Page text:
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What are your code smells and/or best practices with regular expressions?

ben profile image Ben Halpern ・1 min read

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Paweł Ruciński

Lately I was trying to get information about ftp paths for couple of directories. I implement catching needed directories using regular expressions. But this is not a common solution.

Despite the fact that I am a big fan of regex at all, I mainly use it to catch something in large documents. Mostly I try to use web solution like regex101 (I am not an author of this, but find it very useful).

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Osaetin Daniel

Thumbs up for Regex 101. I don't think i can write Regular expressions without it...Lol

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Pawel Salawa

For the same there is debuggex.com/ which I find more friendly and readable.

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Osaetin Daniel

Wow! debuggex seems to be better. Visualization is really important (Not just for Regex).

Thanks Pawel

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Allan N Jeremy

Thanks for the link. Definitely a life saver

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Allan N Jeremy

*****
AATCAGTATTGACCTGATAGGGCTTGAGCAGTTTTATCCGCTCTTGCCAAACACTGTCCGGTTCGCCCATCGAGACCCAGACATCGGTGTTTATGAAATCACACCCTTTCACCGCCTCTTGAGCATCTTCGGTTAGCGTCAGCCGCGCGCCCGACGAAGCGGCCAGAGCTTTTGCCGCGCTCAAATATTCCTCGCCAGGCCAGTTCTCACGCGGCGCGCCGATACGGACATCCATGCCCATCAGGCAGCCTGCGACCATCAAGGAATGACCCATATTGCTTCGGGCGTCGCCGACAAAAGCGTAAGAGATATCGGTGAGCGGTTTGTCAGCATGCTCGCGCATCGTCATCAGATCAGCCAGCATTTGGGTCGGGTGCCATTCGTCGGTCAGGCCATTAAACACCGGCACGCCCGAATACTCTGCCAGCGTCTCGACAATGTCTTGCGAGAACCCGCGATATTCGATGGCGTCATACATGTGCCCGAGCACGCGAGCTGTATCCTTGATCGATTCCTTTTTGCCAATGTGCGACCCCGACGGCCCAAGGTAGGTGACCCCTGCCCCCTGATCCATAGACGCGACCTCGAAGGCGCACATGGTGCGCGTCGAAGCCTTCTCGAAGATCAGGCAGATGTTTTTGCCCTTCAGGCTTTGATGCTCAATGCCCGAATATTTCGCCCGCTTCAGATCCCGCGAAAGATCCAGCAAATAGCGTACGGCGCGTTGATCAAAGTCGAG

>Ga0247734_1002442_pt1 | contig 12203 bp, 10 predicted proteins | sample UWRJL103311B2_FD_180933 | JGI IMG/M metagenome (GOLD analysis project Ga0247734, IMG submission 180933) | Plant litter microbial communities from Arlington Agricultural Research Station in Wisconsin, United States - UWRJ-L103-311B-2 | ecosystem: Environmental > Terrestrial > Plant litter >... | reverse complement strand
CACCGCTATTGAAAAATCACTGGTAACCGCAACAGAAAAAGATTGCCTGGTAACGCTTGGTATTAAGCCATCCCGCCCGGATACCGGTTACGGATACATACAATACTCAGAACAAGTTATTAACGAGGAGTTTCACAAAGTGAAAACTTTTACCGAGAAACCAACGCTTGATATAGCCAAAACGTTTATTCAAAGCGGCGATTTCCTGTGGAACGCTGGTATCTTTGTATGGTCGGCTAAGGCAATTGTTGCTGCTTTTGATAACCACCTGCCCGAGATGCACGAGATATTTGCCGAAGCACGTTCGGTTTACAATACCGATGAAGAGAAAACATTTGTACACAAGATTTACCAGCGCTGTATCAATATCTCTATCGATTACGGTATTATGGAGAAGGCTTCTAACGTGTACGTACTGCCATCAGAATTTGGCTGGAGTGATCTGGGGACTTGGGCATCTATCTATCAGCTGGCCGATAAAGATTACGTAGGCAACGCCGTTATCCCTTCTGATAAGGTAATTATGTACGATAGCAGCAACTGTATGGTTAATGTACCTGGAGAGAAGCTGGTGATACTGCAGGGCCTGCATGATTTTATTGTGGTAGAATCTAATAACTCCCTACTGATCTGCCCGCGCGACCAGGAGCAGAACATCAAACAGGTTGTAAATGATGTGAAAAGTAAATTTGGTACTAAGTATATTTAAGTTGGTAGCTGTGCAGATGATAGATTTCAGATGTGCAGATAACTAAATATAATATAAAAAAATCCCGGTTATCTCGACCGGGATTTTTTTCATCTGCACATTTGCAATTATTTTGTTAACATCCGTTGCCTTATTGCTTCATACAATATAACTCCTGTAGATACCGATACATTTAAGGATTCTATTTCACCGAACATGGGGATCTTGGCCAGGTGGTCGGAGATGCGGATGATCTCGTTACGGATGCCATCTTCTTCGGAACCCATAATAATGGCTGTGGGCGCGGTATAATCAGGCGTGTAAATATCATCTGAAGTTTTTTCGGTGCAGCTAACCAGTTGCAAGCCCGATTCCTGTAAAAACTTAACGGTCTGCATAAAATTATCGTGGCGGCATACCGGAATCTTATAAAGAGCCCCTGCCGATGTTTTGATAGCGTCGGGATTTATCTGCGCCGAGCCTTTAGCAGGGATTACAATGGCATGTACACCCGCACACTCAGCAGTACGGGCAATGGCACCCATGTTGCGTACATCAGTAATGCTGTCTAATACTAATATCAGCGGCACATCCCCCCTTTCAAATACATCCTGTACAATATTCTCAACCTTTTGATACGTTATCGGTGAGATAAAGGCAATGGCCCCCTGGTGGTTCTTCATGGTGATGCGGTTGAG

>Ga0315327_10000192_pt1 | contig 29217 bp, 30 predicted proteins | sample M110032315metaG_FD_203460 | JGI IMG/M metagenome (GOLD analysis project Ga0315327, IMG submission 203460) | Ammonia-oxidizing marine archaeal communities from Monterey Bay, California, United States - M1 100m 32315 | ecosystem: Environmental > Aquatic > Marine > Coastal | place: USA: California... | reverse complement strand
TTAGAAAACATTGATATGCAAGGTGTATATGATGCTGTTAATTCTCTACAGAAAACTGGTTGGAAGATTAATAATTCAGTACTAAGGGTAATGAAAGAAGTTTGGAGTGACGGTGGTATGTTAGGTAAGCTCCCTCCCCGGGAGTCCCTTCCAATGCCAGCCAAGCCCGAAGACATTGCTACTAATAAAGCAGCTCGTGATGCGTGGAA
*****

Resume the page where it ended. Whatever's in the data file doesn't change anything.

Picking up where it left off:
'Inappropriate intimacy' for code smells ~ usually end up with functions/methods (that should belong in different classes) in the same class. This in turn leads to areas that shouldn't interact being tightly coupled. Often end up refactoring

Also, forgot the name of the code smell but ~ having code for a feature that you think will be there in future but isn't there yet. Makes it hard to debug after a long time away from the code. I bet most of you guys have this too?

As for regex, regex makes me cry. Still practicing. Curious as to what resources you guys used to learn/reference regex. I use RegExr for referencing and testing

Edit: Seen @Pawel's link to Regex101 ~ definitely going to be fiddling around with that more.

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jorin

Regular expressions can be really quick solutions to complex parsing problems.
But at a certain level of complexity or performance requirements a custom solution (usually some sort of state machine) is better suited.

If you see a regular expression as a good fit, please always leave a detail comment above it.

In case someone is trying to figure out if a RegEx is the right fit for their HTML parsing problem here is my favorite post on that topic.

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Mike Simons

Use named capture groups.
It makes it so much easier to correlate results with the matching pattern.

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Chris Raser

I have no idea how I didn't know about those before. You have changed my life.

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John Van Wagenen

This. Amen. I was about to say something similar.

Quick story: when I started with my current employer, one of the first things I did with my mentor was strip out over 900 regular expressions and replace them with an HTML parser. One lesson that was hit home during that time is regular expressions are for "Regular" languages (meaning they have some predictable pattern to them). In our case, HTML is not a regular language and regular expressions was a poor choice that caused many, many bugs. It got much better when we replaced them with an HTML parser.

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Chris Raser